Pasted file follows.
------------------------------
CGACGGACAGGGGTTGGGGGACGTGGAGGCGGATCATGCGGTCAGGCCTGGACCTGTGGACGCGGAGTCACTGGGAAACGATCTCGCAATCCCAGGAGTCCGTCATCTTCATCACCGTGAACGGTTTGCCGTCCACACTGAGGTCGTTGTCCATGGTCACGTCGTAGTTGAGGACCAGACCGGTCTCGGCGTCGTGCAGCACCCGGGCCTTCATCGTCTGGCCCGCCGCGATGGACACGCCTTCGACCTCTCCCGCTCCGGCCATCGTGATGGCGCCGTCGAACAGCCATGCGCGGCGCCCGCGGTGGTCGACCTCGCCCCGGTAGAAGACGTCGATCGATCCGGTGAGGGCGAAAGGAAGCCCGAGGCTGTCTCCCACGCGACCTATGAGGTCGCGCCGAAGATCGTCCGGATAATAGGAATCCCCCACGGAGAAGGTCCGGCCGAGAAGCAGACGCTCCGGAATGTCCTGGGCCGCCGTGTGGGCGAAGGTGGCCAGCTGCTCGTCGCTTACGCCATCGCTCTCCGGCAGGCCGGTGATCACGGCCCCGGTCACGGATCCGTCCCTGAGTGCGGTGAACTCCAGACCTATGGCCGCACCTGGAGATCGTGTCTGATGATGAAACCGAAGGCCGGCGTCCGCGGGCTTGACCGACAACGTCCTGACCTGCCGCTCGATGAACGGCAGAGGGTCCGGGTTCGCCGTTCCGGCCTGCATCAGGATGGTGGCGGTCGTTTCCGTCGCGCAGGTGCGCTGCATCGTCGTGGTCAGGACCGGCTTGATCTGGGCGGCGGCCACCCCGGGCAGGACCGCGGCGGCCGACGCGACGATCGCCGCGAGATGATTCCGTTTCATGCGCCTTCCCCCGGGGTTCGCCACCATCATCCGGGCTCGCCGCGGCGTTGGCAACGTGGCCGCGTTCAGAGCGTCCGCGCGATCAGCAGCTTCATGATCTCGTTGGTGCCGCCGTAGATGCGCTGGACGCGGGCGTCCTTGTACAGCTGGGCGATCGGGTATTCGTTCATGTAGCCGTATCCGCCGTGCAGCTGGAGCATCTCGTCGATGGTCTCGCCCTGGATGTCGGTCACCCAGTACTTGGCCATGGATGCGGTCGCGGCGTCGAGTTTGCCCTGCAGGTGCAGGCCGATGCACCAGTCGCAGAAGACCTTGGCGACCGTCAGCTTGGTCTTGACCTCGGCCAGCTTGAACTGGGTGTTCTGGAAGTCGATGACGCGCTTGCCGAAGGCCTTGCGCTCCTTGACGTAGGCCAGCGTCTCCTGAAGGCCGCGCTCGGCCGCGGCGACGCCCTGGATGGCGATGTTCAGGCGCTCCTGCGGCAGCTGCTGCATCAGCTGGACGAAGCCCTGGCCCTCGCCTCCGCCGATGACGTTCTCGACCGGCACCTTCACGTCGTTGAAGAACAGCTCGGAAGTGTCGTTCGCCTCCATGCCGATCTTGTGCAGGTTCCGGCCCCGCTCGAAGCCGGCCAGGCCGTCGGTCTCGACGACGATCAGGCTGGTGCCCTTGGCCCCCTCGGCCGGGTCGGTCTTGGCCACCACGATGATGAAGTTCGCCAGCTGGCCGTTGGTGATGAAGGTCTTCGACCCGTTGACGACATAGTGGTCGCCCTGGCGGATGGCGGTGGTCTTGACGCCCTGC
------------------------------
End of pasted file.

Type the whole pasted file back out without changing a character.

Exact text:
CGACGGACAGGGGTTGGGGGACGTGGAGGCGGATCATGCGGTCAGGCCTGGACCTGTGGACGCGGAGTCACTGGGAAACGATCTCGCAATCCCAGGAGTCCGTCATCTTCATCACCGTGAACGGTTTGCCGTCCACACTGAGGTCGTTGTCCATGGTCACGTCGTAGTTGAGGACCAGACCGGTCTCGGCGTCGTGCAGCACCCGGGCCTTCATCGTCTGGCCCGCCGCGATGGACACGCCTTCGACCTCTCCCGCTCCGGCCATCGTGATGGCGCCGTCGAACAGCCATGCGCGGCGCCCGCGGTGGTCGACCTCGCCCCGGTAGAAGACGTCGATCGATCCGGTGAGGGCGAAAGGAAGCCCGAGGCTGTCTCCCACGCGACCTATGAGGTCGCGCCGAAGATCGTCCGGATAATAGGAATCCCCCACGGAGAAGGTCCGGCCGAGAAGCAGACGCTCCGGAATGTCCTGGGCCGCCGTGTGGGCGAAGGTGGCCAGCTGCTCGTCGCTTACGCCATCGCTCTCCGGCAGGCCGGTGATCACGGCCCCGGTCACGGATCCGTCCCTGAGTGCGGTGAACTCCAGACCTATGGCCGCACCTGGAGATCGTGTCTGATGATGAAACCGAAGGCCGGCGTCCGCGGGCTTGACCGACAACGTCCTGACCTGCCGCTCGATGAACGGCAGAGGGTCCGGGTTCGCCGTTCCGGCCTGCATCAGGATGGTGGCGGTCGTTTCCGTCGCGCAGGTGCGCTGCATCGTCGTGGTCAGGACCGGCTTGATCTGGGCGGCGGCCACCCCGGGCAGGACCGCGGCGGCCGACGCGACGATCGCCGCGAGATGATTCCGTTTCATGCGCCTTCCCCCGGGGTTCGCCACCATCATCCGGGCTCGCCGCGGCGTTGGCAACGTGGCCGCGTTCAGAGCGTCCGCGCGATCAGCAGCTTCATGATCTCGTTGGTGCCGCCGTAGATGCGCTGGACGCGGGCGTCCTTGTACAGCTGGGCGATCGGGTATTCGTTCATGTAGCCGTATCCGCCGTGCAGCTGGAGCATCTCGTCGATGGTCTCGCCCTGGATGTCGGTCACCCAGTACTTGGCCATGGATGCGGTCGCGGCGTCGAGTTTGCCCTGCAGGTGCAGGCCGATGCACCAGTCGCAGAAGACCTTGGCGACCGTCAGCTTGGTCTTGACCTCGGCCAGCTTGAACTGGGTGTTCTGGAAGTCGATGACGCGCTTGCCGAAGGCCTTGCGCTCCTTGACGTAGGCCAGCGTCTCCTGAAGGCCGCGCTCGGCCGCGGCGACGCCCTGGATGGCGATGTTCAGGCGCTCCTGCGGCAGCTGCTGCATCAGCTGGACGAAGCCCTGGCCCTCGCCTCCGCCGATGACGTTCTCGACCGGCACCTTCACGTCGTTGAAGAACAGCTCGGAAGTGTCGTTCGCCTCCATGCCGATCTTGTGCAGGTTCCGGCCCCGCTCGAAGCCGGCCAGGCCGTCGGTCTCGACGACGATCAGGCTGGTGCCCTTGGCCCCCTCGGCCGGGTCGGTCTTGGCCACCACGATGATGAAGTTCGCCAGCTGGCCGTTGGTGATGAAGGTCTTCGACCCGTTGACGACATAGTGGTCGCCCTGGCGGATGGCGGTGGTCTTGACGCCCTGC